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The Missouri State Water Patrol had 54 officers assigned to flood duty during the recent flooding event in the southeastern part of the state and the St. Louis area. Officers were brought in from as far away as Kansas City for flood response. They were supported by six Water Patrol dispatchers working extended shifts to answer calls for service 24 hours a day. The officers utilized 27 department rescue boats to perform 324 rescues/evacuations and answered a multitude of calls for service. Officers responded to many areas both urban and rural including the cities of Poplar Bluff, Piedmont, Cape Girardeau, Jackson, Dutchtown, Allenville, Delta, Monett, Whitewater, Ellington, Van Buren, Marble Hill, Cedar Hill, Eureka, Valley Park, and Pacific. At this time six people have lost their lives due to the recent flooding in Missouri.
The Water Patrol had two boats and two trucks damaged by flood waters. All four pieces of equipment are repairable and should be back in service in a few days.
Three Water Patrol officers received minor injuries during flood duty. One officer was injured during a physical altercation with a person refusing to leave a bridge in an area that was flooding. Two other officers and the civilians they rescued were treated for hypothermia after the officers’ boat capsized during the rescue on Hurricane Creek near the city of Winona. In this situation, the officers received a call to help two teenage boys stuck in the flood waters. They diverted from their route to Cape Girardeau and responded to Hurricane Creek. Upon arriving they realized that the creek had grown into a rushing river with life threatening logs and debris flowing through the rapids. The officers managed to rescue one of the boys who was hanging naked from the trees after the rushing water had torn his clothes off. As the officers made it to the second boy, a large log flowing through the swift waters struck the bow of their boat, forcing the boat into the trees and causing it to capsize. One officer was washed downstream while the other officer put a life jacket on one of the boys and kept him from being washed downstream by hanging onto a tree (the second boy remained in a tree). One officer described the 50 degree water as feeling “like thousands of needles stabbing my body”. The officer who washed downstream used a throwable flotation device to navigate himself through the trees and swam across the turbulent water to reach shore. This officer called for help on his truck radio and returned to the scene with rope and more officers. The call for help was in vein. The Highway Patrol aircraft could not fly due to weather and the Coast Guard helicopter was still in New Orleans. Oregon County Sheriff’s Officers launched a boat to help the Water Patrol officer and boys but, their boat was also capsized by debris and at one point six people were in the flood waters. Swift water rescue teams from around the state were dispatched but personnel on the scene knew that the officers and boys were in immediate danger of hypothermia. Using two more boats and ropes, Officers of the Missouri State Water Patrol, National Park Service, first responders and civilians were able to get the six to shore. The two boys were treated at a local hospital for hypothermia and later released.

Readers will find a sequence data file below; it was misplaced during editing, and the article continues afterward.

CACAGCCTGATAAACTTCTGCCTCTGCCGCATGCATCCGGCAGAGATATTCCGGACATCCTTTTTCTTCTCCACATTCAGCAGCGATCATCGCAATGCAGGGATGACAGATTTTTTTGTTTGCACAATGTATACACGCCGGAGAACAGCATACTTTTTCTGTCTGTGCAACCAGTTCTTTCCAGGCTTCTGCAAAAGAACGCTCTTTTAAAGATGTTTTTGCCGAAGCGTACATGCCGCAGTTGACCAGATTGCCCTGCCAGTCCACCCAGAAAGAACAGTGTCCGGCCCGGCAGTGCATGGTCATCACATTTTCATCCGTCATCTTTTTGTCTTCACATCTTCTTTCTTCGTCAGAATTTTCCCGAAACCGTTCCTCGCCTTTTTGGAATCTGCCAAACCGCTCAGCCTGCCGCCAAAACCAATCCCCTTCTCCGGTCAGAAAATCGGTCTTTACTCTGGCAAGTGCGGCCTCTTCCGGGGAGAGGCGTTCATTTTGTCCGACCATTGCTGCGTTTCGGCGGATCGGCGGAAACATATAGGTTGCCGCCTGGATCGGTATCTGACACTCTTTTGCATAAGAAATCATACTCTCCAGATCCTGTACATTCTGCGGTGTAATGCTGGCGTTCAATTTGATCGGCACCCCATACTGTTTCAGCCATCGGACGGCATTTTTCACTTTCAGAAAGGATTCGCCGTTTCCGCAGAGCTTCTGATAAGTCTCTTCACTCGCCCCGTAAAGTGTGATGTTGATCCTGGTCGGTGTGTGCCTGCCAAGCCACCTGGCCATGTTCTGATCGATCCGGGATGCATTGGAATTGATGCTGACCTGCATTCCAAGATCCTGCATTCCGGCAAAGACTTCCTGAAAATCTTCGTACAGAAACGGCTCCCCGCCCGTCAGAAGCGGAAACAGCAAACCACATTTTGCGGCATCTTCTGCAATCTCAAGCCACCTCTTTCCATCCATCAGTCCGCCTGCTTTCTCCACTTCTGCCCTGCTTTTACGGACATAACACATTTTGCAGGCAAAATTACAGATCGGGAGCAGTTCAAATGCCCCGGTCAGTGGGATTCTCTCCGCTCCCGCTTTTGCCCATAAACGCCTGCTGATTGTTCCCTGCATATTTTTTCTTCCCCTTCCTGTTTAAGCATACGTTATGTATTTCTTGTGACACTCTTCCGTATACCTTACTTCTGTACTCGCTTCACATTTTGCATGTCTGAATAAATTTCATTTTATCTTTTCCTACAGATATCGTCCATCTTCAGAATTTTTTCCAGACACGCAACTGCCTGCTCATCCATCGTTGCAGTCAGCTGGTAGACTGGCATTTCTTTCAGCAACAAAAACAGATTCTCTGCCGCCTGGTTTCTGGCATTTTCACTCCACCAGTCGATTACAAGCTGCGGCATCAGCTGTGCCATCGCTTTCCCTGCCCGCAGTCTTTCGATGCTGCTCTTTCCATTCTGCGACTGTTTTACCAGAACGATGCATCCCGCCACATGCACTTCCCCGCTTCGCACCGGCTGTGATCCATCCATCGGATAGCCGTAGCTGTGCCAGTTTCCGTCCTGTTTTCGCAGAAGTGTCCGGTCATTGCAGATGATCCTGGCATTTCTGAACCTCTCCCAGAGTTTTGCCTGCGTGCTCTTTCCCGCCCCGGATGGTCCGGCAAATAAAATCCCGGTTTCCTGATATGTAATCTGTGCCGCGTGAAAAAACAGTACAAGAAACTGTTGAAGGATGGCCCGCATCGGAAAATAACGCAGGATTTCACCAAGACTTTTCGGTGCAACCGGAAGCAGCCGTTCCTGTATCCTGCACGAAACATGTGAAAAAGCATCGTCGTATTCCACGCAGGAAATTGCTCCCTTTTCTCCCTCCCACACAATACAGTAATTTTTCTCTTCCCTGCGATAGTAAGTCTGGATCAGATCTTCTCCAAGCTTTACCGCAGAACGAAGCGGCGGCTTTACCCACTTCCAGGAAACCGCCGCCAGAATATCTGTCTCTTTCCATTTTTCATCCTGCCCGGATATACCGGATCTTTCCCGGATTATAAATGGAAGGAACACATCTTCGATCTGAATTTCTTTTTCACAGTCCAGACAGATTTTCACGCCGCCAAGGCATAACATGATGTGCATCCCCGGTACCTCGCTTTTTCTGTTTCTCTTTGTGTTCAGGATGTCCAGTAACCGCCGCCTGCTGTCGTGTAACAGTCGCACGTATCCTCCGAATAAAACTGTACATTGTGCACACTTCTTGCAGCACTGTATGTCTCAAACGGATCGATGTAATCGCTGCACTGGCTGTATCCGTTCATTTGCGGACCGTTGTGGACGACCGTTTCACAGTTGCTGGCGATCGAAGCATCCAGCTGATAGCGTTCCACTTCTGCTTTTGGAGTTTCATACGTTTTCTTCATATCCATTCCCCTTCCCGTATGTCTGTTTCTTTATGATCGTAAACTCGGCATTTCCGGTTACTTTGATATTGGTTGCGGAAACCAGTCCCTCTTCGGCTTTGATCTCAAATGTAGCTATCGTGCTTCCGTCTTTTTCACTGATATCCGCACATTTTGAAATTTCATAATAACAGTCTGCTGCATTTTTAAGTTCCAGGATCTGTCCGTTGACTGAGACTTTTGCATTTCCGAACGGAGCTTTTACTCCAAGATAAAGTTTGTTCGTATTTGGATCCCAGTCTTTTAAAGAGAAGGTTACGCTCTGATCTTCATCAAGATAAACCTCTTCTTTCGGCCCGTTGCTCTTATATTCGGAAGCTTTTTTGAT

After the officers’ close call it was apparent to the State Emergency Management Agency that aircraft with the ability for air rescue was needed. The Coast Guard flew two helicopters to the area and stayed until the waters started to subside. The helicopters made several rescues in locations that were not accessible by patrol boats due to topography or debris.
Many small communities were evacuated by Water Patrol officers as flood waters continued to rise. As rivers crested, the hot spot became Highway 53 south of Poplar Bluff as agricultural levies failed. One levy failure sent water rushing across Highway 53, washing one vehicle with an elderly couple away in the flood water. Three Water Patrol boat teams were in the area and were able to reach the vehicle as it floated away. The couple was rescued and transported to a local hospital and were later released. A second levy in the same area failed a day later and sent the residents of rural Coon Island scrambling for high ground. Water Patrol officers were able to maneuver their boats through the break in the levy and believed that air evacuation would be the safest way to evacuate the stranded residents. Water Patrol officers requested Coast Guard helicopters respond to the scene and directed them to the waiting residents by radio. Everyone was evacuated safely.
As the flood waters began to subside in southeast Missouri, some officers were reassigned to the St. Louis area as the Meramac River began to rise. Officers provided security patrols in the flooded city of Pacific and helped monitor area levies that protected large communities, particularly the levy at Valley Park. Fortunately, the levies held and officers started returning to their primary duty stations around the state by the end of Easter weekend.
“I am very pleased with our officers’ response to this significant flooding event, and I am grateful for the assistance and dedication of responders from other agencies,” said Water Patrol Colonel Rad Talburt. “This was the worst flooding that many areas of southeast Missouri and northern Jefferson County had ever seen. The Water Patrol was able to provide the equipment and manpower needed to supplement local response and help Missourians in their time of need. It is a sad fact that in catastrophic events such as this flood, loss of life is inevitable and sometimes unpreventable. However, due to quick response from Water Patrol Officers with rescue boats and other emergency responders from around the state, many lives were saved.”